Colorado State Planning
HOUSE BILL 19-1261 Air pollution - statewide greenhouse gas pollution abatement - air quality control commission - rules - appropriation. Section 1 of the act states that Colorado shall have statewide goals to reduce 2025 greenhouse gas emissions by at least 26%, 2030 greenhouse gas emissions by at least 50%, and 2050 greenhouse gas emissions by at least 90% of the levels of statewide greenhouse gas emissions that existed in 2005.
The State of Colorado Solar
The solar industry in Colorado is as bright as ever. Contractors are seeing backlogs of six or more months to install projects. This momentum is unlikely to slow down anytime soon with the passage of the Inflation Reduction Act (IRA) and local governments taking on programs to support their aggressive climate and renewable energy goals. The IRA will extend the federal solar tax credit to 30% for the next 10 years, provide extensive funding for low-income solar projects, and finally allow non-profits (including local governments) to access the 30% solar credit as a rebate starting next year.
In 2022, the nonprofit group Solar United Neighbors (SUN) launched the Uncompahgre Solar Co-op with the Town of Mountain Village, San Miguel County, San Miguel Power Association (SMPA), Solar Energy International (SEI), and EcoAction Partners. The Uncompahgre Solar Co-op is designed to help area residents go solar.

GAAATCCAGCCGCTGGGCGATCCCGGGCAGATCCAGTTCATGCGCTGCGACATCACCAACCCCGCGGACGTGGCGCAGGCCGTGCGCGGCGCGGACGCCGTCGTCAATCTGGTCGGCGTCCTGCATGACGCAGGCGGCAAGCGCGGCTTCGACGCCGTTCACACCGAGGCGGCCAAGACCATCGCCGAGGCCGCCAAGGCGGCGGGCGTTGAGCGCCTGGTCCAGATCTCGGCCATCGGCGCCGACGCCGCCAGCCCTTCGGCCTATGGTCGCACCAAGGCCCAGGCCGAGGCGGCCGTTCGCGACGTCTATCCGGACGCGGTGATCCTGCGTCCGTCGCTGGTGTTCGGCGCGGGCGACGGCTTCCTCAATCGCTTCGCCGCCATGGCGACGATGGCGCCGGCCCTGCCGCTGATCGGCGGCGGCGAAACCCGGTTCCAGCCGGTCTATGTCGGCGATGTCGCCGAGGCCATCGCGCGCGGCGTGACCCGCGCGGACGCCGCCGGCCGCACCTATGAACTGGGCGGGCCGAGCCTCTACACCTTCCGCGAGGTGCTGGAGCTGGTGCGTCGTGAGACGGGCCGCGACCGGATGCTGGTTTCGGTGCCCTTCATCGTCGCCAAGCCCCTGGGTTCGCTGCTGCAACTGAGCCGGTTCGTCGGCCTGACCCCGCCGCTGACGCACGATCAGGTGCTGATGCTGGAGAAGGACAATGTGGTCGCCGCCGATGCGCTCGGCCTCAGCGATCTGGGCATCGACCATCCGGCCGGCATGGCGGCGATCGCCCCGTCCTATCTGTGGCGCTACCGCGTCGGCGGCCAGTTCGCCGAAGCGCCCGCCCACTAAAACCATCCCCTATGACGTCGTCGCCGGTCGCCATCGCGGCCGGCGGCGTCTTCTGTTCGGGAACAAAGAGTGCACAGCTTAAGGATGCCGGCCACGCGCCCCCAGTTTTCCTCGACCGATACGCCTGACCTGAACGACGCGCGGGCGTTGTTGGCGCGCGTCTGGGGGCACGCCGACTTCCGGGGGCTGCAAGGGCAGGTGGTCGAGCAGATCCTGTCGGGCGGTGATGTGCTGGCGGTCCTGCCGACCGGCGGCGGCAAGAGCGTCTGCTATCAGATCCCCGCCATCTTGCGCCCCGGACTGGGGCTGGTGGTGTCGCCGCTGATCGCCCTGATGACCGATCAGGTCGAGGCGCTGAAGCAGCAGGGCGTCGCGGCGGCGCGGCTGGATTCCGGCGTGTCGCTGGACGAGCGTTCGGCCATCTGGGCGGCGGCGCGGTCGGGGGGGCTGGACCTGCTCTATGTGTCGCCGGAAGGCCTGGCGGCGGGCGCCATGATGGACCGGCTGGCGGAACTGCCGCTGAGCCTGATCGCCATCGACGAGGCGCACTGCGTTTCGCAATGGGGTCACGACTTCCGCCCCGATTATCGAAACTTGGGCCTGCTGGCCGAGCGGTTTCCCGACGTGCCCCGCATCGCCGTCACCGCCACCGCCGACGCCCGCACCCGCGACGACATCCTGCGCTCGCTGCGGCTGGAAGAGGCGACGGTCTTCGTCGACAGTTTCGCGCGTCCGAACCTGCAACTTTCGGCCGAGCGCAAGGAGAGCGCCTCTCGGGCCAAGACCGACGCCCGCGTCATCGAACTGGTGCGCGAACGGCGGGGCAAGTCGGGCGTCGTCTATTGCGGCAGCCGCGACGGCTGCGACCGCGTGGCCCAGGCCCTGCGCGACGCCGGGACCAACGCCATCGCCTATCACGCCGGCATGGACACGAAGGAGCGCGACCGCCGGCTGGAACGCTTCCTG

Solar United Neighbors' collective impact as of today is that nearly 400 families have been able to install over 2.5 MW of rooftop solar in Colorado, investing $7.8 million into the local economy. This investment is projected to save $12.4 million over the lifetime of these systems. We are actively facilitating hundreds of thousands of dollars for solar equity rebates, expanding access to its benefits to all. Our work is estimated to have created 41 jobs, with a continued ripple effect for communities across the region.
“The co-op enables homeowners and business owners in both Mountain Village and San Miguel County to join the growing community of people saving money by harnessing solar power,” said Bryce Carter, Colorado Program Director for Solar United Neighbors. “Together, we’re building a movement to create a more sustainable electricity system that directly benefits households and small businesses in the community.”
The co-op is free to join and open to homeowners and business owners in Mountain Village and San Miguel County. Together, co-op members will learn about solar energy and leverage their numbers to purchase individual solar systems at a discounted group price.
Joining is not a commitment to purchase solar. Members will have the option to individually purchase panels and electric vehicle chargers based on the installer’s group rate.